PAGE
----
King Charles III on Tuesday welcomed South African President Cyril Ramaphosa to London for a milestone first state visit of his reign.
Gun salutes were fired across London as Charles and Queen Consort Camilla were joined by heir to the throne Prince William and his wife Catherine to greet Ramaphosa for a ceremonial welcome at Horse Guards Parade.
The monarch and Ramaphosa, both dressed in dark overcoats against the November chill, inspected the guard of honour together.
The parties then travelled to Buckingham Palace in a carriage procession escorted by mounted soldiers from the Household Cavalry.
The route along The Mall was decorated with the British and South African flags with the band of the Scots Guards playing the national anthems of both countries as the king and his guest arrived at the palace.
The two-day visit sees Charles finally presiding over proceedings after decades playing a supporting role to his mother Queen Elizabeth II, who died in September.
For Ramaphosa, a protege of anti-apartheid icon Nelson Mandela, however, it comes amid political difficulties and a threat of impeachment at home.
In the last state visit of Elizabeth's record-breaking 70-year reign, the queen hosted US president Donald Trump and his wife Melania in June 2019.
Later in the day, Ramaphosa will visit parliament for an address to both the upper and lower houses.
A tour of Westminster Abbey will include the memorial stone for Mandela, who served as president of South Africa between 1994 and 1999.
In the evening, Ramaphosa will attend a state banquet at Buckingham Palace.
Ramaphosa is also due to visit Downing Street for talks with Prime Minister Rishi Sunak.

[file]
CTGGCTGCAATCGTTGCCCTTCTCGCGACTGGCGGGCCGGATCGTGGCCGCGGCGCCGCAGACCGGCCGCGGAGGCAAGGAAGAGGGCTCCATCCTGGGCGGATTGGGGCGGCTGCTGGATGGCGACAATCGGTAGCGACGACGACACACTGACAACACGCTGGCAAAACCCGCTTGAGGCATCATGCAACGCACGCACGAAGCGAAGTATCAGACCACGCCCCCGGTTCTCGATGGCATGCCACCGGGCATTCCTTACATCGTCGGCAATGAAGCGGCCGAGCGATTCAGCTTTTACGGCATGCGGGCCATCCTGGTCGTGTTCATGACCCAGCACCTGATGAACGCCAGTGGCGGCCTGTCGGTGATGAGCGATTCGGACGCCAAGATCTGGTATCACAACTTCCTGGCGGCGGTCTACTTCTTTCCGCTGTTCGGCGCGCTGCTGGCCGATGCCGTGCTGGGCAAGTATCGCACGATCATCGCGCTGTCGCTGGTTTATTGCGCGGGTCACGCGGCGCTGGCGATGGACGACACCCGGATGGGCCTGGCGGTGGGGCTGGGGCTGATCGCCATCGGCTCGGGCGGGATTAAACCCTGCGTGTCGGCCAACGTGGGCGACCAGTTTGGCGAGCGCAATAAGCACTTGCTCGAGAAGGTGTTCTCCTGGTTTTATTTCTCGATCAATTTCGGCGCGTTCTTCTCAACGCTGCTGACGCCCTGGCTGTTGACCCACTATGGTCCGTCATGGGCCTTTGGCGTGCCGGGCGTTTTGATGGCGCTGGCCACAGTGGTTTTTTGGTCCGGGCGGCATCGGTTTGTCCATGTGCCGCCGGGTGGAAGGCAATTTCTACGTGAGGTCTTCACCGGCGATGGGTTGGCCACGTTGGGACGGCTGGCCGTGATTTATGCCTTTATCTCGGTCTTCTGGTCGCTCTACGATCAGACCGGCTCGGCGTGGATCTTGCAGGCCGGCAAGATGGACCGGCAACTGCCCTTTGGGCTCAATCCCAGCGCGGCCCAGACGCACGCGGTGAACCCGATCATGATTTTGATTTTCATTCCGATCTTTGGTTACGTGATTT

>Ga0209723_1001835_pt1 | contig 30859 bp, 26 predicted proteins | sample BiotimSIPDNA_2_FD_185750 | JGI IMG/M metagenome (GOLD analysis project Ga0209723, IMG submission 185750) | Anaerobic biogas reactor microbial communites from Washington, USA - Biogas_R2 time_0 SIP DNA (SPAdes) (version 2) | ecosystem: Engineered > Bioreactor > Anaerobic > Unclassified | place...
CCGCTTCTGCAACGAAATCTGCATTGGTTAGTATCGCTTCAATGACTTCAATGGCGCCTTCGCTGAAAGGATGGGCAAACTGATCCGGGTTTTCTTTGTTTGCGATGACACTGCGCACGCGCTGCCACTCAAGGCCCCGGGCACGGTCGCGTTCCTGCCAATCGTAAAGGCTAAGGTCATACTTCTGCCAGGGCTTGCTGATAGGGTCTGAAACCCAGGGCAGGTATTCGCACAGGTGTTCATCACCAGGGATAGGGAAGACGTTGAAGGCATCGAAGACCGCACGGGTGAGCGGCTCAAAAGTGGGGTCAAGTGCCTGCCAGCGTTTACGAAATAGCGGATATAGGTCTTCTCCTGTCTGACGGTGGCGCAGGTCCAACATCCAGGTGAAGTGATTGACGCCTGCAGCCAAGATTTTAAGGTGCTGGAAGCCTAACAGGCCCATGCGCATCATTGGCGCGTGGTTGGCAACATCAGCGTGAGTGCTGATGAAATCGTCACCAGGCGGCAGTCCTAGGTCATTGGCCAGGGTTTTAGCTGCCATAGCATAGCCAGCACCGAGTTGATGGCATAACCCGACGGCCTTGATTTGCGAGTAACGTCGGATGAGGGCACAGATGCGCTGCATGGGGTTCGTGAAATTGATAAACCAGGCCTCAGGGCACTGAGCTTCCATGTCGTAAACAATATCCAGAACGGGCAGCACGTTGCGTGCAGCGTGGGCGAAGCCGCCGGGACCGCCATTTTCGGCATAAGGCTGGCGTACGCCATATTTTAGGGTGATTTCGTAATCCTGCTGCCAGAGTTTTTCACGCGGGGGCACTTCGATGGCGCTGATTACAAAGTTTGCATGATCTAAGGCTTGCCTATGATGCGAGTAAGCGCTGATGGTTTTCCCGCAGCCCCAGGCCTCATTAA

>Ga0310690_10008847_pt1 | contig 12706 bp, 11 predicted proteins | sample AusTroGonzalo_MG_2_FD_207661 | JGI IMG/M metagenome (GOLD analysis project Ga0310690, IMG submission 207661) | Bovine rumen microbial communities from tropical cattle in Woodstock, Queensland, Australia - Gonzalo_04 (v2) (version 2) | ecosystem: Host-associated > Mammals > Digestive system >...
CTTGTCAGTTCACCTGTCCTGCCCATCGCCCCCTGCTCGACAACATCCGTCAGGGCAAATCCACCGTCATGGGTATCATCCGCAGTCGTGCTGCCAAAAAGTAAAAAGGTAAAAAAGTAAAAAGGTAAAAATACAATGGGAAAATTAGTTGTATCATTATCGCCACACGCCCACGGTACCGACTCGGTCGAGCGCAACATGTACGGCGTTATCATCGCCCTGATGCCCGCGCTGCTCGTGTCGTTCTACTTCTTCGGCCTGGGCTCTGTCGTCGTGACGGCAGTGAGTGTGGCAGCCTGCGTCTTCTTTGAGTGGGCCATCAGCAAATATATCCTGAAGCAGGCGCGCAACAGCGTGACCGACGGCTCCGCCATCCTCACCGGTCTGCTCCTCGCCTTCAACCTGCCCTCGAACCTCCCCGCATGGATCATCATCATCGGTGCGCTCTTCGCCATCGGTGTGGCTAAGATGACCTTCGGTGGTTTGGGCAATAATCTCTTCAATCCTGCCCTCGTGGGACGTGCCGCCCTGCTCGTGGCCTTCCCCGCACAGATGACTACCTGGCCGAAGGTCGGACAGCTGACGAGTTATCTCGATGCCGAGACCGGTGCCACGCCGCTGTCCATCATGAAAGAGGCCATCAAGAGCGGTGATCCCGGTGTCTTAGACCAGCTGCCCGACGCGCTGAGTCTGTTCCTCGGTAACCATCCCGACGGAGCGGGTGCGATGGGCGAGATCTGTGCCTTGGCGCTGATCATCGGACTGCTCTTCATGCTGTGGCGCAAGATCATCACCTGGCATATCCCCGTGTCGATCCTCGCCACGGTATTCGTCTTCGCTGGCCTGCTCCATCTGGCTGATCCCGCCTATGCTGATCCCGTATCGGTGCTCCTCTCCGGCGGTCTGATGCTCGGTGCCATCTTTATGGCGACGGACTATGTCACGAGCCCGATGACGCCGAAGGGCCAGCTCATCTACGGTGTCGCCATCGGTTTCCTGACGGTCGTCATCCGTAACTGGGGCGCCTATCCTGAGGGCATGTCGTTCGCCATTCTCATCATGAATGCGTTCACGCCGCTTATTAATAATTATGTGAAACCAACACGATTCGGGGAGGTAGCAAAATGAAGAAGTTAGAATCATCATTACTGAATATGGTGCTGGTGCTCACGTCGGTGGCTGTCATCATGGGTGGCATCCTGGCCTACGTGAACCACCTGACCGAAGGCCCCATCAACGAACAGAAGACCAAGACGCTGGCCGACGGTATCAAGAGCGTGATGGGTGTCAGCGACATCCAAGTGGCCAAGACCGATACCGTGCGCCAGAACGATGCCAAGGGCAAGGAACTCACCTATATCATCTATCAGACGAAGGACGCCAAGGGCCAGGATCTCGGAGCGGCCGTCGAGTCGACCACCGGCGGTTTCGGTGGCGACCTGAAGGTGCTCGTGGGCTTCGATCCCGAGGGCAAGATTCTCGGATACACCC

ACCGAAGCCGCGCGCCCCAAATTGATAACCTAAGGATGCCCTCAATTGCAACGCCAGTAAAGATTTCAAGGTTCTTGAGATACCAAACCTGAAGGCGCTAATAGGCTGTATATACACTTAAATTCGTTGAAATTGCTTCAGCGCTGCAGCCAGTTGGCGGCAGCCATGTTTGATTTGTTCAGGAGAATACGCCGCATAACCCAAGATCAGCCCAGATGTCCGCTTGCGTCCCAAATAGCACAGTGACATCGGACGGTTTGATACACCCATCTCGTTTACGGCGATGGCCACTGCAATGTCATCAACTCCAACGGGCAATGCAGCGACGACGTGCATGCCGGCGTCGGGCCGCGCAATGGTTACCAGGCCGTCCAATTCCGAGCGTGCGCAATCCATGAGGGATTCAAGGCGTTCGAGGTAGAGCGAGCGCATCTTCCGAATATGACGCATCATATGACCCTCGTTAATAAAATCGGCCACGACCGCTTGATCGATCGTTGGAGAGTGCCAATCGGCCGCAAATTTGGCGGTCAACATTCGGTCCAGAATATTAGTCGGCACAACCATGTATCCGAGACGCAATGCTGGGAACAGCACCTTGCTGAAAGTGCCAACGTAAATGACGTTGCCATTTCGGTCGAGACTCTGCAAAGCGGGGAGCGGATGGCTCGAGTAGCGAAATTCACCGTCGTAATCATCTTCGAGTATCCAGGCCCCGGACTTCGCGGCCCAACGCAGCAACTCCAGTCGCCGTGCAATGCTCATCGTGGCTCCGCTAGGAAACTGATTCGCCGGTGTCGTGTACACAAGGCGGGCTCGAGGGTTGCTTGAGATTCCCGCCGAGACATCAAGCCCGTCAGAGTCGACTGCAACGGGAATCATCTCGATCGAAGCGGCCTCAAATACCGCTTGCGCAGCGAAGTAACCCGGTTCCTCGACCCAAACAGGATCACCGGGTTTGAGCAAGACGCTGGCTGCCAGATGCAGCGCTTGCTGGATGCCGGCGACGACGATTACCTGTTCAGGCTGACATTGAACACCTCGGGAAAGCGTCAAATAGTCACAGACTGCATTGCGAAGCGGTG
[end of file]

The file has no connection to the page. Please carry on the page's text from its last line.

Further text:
At the start of the visit, the UK and South Africa governments announced the launch of the next phase of the UK-South Africa Infrastructure Partnership.
"South Africa is already the UK's biggest trading partner on the continent, and we have ambitious plans to turbocharge infrastructure investment and economic growth together," Sunak said.
Trade with South Africa, the continent's second biggest economy, is worth £10.7 billion ($12.7 billion) a year.
Foreign Secretary James Cleverly said the choice of Ramaphosa for Charles's first state visit was a sign of the UK's "enduring commitment" to Africa, even as it eyes new partners in Asia post-Brexit.
But he added: "It's important... that we also show that it's not going to be at the expense of the incredibly important partnerships we have through the Commonwealth, through international fora, as well as the bilateral relationship (with South Africa)."
As well as trade, climate change and Charles's vision for the Commonwealth are also expected to be discussed during the visit.
But political problems in South Africa threaten to cast a shadow over the ceremonial pomp and splendour of the state visit.
Ramaphosa is at risk of impeachment for allegedly covering up a crime, accused of concealing a multi-million-dollar cash theft.
He faces an accusation that he failed to report a heist at his luxury cattle farmhouse in which robbers took four million dollars in cash, and instead organised for the robbers to be kidnapped and bribed into silence.
He has faced calls to resign and the deeply divided ruling African National Congress (ANC) is due to hold a vote on its leadership in December.
The president has acknowledged a burglary but denies kidnapping and bribery, saying he reported the break-in to the police.
South African lawmakers will discuss next month the findings of a special panel tasked with establishing whether Ramaphosa should face impeachment.